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Member since: Thu Feb 14, 2008, 10:58 AM
Number of posts: 6,587

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Photographic Portraits of Famous Artist’s Paint Palettes by Matthias Schaller (images)

Source: Colossal

Since 2007 photographer Matthias Schaller has photographed raw, abstract paintings. The paintings however are not found on canvas, but rather smeared onto the tools used to craft each work of art—the palettes. His series, Das Meisterstück (The Masterpiece), claims these behind-the-scene objects as portraits of the artist, while also giving a direct insight into the detailed techniques performed by each painter.

Palette of Claude Monet / Palette of Édouard Manet

Palette of Edgar Degas

Palette of Eugene Delacroix / Palette of Georges Seurat

Palette of Vincent van Gogh, 2007, 190x156cm, Copyright: Matthias Schaller, Musée d’Orsay, Paris;

Read more: http://www.thisiscolossal.com/2015/05/paint-palette-portraits-matthias-schaller/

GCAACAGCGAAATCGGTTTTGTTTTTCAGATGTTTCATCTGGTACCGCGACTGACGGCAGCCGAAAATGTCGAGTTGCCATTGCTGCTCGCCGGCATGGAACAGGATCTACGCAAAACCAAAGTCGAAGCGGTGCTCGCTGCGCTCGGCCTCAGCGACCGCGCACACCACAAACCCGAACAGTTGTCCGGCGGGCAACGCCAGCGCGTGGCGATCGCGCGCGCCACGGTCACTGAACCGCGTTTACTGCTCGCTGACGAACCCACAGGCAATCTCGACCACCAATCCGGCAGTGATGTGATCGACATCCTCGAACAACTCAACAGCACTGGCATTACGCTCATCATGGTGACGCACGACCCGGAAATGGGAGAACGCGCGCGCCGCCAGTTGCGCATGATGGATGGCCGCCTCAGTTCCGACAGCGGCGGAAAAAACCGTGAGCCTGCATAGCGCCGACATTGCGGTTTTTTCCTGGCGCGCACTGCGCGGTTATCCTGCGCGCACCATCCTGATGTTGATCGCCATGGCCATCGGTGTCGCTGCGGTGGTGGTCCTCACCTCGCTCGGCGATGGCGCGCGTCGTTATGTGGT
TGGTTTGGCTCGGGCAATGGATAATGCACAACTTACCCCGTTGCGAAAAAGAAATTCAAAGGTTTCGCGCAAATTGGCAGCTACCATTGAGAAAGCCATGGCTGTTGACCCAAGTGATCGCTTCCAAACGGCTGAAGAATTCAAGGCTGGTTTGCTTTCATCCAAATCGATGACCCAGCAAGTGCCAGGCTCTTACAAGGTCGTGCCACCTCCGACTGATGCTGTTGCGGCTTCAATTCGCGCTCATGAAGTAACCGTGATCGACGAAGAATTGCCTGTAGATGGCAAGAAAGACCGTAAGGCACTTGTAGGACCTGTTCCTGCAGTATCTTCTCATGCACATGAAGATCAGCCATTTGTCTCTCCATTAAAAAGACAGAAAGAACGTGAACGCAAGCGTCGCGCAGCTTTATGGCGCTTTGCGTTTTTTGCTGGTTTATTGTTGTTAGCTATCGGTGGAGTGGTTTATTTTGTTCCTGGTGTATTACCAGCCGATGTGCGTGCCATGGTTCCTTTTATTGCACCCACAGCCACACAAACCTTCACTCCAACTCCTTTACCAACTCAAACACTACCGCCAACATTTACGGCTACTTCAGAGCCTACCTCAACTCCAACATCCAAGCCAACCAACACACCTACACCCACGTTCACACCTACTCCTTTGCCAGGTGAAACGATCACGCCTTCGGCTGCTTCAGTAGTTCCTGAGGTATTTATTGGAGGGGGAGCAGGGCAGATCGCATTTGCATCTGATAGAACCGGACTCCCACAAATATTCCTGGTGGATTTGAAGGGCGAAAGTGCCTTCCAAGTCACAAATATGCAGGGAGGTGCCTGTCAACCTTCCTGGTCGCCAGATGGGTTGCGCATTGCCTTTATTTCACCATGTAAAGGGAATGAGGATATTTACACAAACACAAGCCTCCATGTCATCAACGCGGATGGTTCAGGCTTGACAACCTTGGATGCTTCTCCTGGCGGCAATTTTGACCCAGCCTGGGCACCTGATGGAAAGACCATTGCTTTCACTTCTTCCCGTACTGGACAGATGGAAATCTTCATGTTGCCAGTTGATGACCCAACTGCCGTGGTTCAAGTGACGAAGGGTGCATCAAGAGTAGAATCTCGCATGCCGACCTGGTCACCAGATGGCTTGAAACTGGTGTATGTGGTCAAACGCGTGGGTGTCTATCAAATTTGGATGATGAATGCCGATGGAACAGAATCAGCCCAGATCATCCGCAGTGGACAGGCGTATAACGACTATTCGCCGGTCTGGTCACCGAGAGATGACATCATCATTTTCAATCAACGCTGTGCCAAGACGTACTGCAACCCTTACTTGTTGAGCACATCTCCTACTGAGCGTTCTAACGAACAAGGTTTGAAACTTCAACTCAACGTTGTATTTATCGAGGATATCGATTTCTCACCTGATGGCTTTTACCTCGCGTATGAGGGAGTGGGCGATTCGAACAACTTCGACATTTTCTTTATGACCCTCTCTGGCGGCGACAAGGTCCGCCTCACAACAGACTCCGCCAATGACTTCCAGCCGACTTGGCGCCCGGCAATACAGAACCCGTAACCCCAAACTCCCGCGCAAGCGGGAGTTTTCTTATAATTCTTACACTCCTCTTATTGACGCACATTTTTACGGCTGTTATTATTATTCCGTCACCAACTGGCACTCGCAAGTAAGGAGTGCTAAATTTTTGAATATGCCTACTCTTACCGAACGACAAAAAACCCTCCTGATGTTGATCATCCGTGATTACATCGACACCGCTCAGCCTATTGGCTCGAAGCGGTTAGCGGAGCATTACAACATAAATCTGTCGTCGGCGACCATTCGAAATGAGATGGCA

Matthias Schaller's site: http://www.matthiasschaller.com/

hehehe bird

Nature is Speaking

More here: https://www.youtube.com/playlist?list=PL5WqtuU6JrnXjsGO4WUpJuSVmlDcEgEYb

The Most Distinctive Causes of Death by State, 2001-2010

Source: CDC


Main Findings

The resulting map depicts a variety of distinctive causes of death based on a wide range of number of deaths, from 15,000 deaths from HIV in Florida to 679 deaths from tuberculosis in Texas to 22 deaths from syphilis in Louisiana. The largest number of deaths mapped were the 37,292 deaths in Michigan from “atherosclerotic cardiovascular disease, so described”; the fewest, the 11 deaths in Montana from “acute and rapidly progressive nephritic and nephrotic syndrome.” The state-specific percentage of total deaths mapped ranged from 1.8% (Delaware; atherosclerotic cardiovascular disease, so described) to 0.0005% (Illinois, other disorders of kidney).